Annual Survey of Software Development and Computer Services

Detailed information for 1998





Record number:


This survey collects the data necessary for the statistical analysis of the Software Development and Computer Services industry.

Data release - February 2, 2001


The survey objective is to collect and publish data from businesses engaged in providing computer services data processing services, Internet service providers, or software publishers in Canada.

The information can be used by businesses for market analysis, by trade associations to study performance and other characteristics of their industries, by government to develop national and regional economic policies, and by other involved in research or policy making.

Statistical activity

This survey is part of the Service Industries Program. The survey data gathered are used to compile aggregate statistics for over thirty service industry groupings. Financial data, including revenue, expense and profit statistics are available for all of the surveys in the program. In addition, many compile and disseminate industry-specific information.

Reference period: Calendar year


  • Business, consumer and property services
  • Business performance and ownership
  • Financial statements and performance
  • Information and culture
  • Professional, scientific and technical services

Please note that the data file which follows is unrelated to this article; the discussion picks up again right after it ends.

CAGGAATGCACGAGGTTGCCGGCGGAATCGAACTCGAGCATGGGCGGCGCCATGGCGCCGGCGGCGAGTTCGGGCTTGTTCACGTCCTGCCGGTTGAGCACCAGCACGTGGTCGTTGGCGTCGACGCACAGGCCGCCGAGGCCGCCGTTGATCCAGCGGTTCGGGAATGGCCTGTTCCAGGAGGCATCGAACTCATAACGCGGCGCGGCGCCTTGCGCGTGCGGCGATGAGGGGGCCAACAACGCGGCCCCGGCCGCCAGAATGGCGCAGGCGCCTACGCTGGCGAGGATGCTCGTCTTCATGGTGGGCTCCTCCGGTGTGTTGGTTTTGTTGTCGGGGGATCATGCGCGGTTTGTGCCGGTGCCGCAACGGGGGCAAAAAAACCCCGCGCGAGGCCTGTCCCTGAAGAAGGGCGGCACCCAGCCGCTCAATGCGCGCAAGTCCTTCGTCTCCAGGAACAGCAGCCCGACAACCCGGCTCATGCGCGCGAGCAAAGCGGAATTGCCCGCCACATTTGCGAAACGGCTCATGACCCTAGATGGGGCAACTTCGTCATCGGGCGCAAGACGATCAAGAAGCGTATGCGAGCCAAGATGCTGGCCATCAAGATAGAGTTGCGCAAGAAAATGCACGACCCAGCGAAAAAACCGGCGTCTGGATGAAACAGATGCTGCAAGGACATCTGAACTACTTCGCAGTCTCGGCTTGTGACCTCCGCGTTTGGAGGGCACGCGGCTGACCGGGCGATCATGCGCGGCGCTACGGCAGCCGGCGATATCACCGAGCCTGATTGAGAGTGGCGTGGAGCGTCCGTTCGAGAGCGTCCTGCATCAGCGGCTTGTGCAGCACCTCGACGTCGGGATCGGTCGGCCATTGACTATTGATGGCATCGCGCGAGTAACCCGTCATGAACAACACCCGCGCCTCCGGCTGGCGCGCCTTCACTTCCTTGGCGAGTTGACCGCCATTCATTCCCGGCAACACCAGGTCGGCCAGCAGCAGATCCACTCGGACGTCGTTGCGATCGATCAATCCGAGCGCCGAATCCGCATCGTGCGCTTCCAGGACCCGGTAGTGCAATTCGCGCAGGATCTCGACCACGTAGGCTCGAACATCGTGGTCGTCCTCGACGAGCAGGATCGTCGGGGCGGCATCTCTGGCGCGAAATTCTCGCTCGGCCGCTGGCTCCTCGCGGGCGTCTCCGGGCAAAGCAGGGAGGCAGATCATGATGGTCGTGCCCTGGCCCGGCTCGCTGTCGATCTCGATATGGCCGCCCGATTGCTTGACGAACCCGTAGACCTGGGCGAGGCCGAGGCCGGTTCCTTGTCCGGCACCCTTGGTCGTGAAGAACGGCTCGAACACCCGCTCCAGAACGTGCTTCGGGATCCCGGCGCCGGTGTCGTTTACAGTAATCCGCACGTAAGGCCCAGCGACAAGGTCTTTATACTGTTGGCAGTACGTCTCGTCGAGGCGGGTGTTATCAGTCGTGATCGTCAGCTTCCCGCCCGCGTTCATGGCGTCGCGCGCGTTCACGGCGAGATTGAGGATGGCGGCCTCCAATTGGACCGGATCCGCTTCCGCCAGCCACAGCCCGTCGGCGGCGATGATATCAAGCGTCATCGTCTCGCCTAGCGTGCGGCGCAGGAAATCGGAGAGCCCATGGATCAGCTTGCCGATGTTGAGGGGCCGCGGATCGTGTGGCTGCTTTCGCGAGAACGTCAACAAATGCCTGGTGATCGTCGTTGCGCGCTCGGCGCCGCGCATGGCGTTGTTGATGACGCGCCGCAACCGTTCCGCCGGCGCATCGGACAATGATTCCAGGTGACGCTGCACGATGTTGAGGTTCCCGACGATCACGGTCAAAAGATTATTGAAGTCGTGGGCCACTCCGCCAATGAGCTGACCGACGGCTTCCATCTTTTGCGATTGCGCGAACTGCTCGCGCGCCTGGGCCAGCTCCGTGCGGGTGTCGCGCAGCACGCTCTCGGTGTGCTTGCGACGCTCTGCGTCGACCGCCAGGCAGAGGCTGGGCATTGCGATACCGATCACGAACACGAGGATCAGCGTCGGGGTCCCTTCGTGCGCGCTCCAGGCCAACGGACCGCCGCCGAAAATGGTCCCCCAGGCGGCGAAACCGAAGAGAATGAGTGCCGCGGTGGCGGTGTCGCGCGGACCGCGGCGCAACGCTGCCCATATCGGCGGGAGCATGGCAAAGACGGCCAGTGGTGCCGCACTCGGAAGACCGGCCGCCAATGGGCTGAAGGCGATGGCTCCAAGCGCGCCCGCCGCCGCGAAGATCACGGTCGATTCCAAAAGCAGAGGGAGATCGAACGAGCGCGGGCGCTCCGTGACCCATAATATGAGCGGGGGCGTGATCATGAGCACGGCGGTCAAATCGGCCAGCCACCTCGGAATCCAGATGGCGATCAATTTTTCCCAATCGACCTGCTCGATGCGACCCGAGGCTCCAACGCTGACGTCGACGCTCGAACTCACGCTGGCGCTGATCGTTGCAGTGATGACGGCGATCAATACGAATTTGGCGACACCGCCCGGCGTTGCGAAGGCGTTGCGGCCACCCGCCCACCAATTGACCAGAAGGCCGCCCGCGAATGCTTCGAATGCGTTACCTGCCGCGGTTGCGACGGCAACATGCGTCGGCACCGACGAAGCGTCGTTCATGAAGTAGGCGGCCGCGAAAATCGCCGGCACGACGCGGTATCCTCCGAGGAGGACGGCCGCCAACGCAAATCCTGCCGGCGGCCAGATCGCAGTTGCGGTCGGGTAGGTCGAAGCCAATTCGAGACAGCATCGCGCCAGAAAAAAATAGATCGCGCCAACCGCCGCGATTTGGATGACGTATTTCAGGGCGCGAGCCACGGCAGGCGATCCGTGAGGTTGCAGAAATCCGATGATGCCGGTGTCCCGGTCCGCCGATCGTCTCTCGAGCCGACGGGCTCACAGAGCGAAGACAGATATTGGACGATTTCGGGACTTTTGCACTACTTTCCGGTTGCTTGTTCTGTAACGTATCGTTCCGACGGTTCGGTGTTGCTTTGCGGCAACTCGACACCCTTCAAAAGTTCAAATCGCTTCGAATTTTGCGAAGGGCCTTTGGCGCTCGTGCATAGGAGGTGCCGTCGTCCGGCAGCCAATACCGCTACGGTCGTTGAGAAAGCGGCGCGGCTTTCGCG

Data sources and methodology

Target population

The target population consists of all statistical establishments (sometimes referred to as firms or units) classified as Computer Systems Design and Related Services (NAICS 541510), Software Publishers (NAICS 511210) and Data Processing, Hosting and Related Services (NAICS 514210) according to the North American Industry Classification System (NAICS) 1997 during the reference year.


This is a sample survey.

The survey is a Sample Survey with a take-all portion.

Even though the basic objective of the survey is to produce estimates for the whole industry --- incorporated and unincorporated--- the portion of the population eligible for sampling was defined as all incorporated statistical establishments with revenue above $50,000. Some exceptional unincorporated units were also added to direct data collection if their contribution was deemed significant. The same principle applies to unincorporated units belonging to complex enterprises. The main motivation for the exclusion of unincorporated firms and incorporated firms below $50,000 from direct data collection was to achieve major reductions in the response burden.

The survey design covered only the portion of the frame subject to direct data collection. Prior to the selection of a random sample, units are grouped in homogeneous groups defined using industrial (NAICS) and geographic (province/territory) attributes. Similar quality requirements are targeted for each group which is then divided into four sub-group called strata: must-take, take-all, large take-some and small take-some.

The take-all stratum includes the largest firms in terms of industrial performance which are selected in the sample with certainty making such units self-representing. The must-take stratum is also comprised of self-representing units that have a complex structure (multi-establishments, multi-legal, multi-NAICS or multi-province enterprises).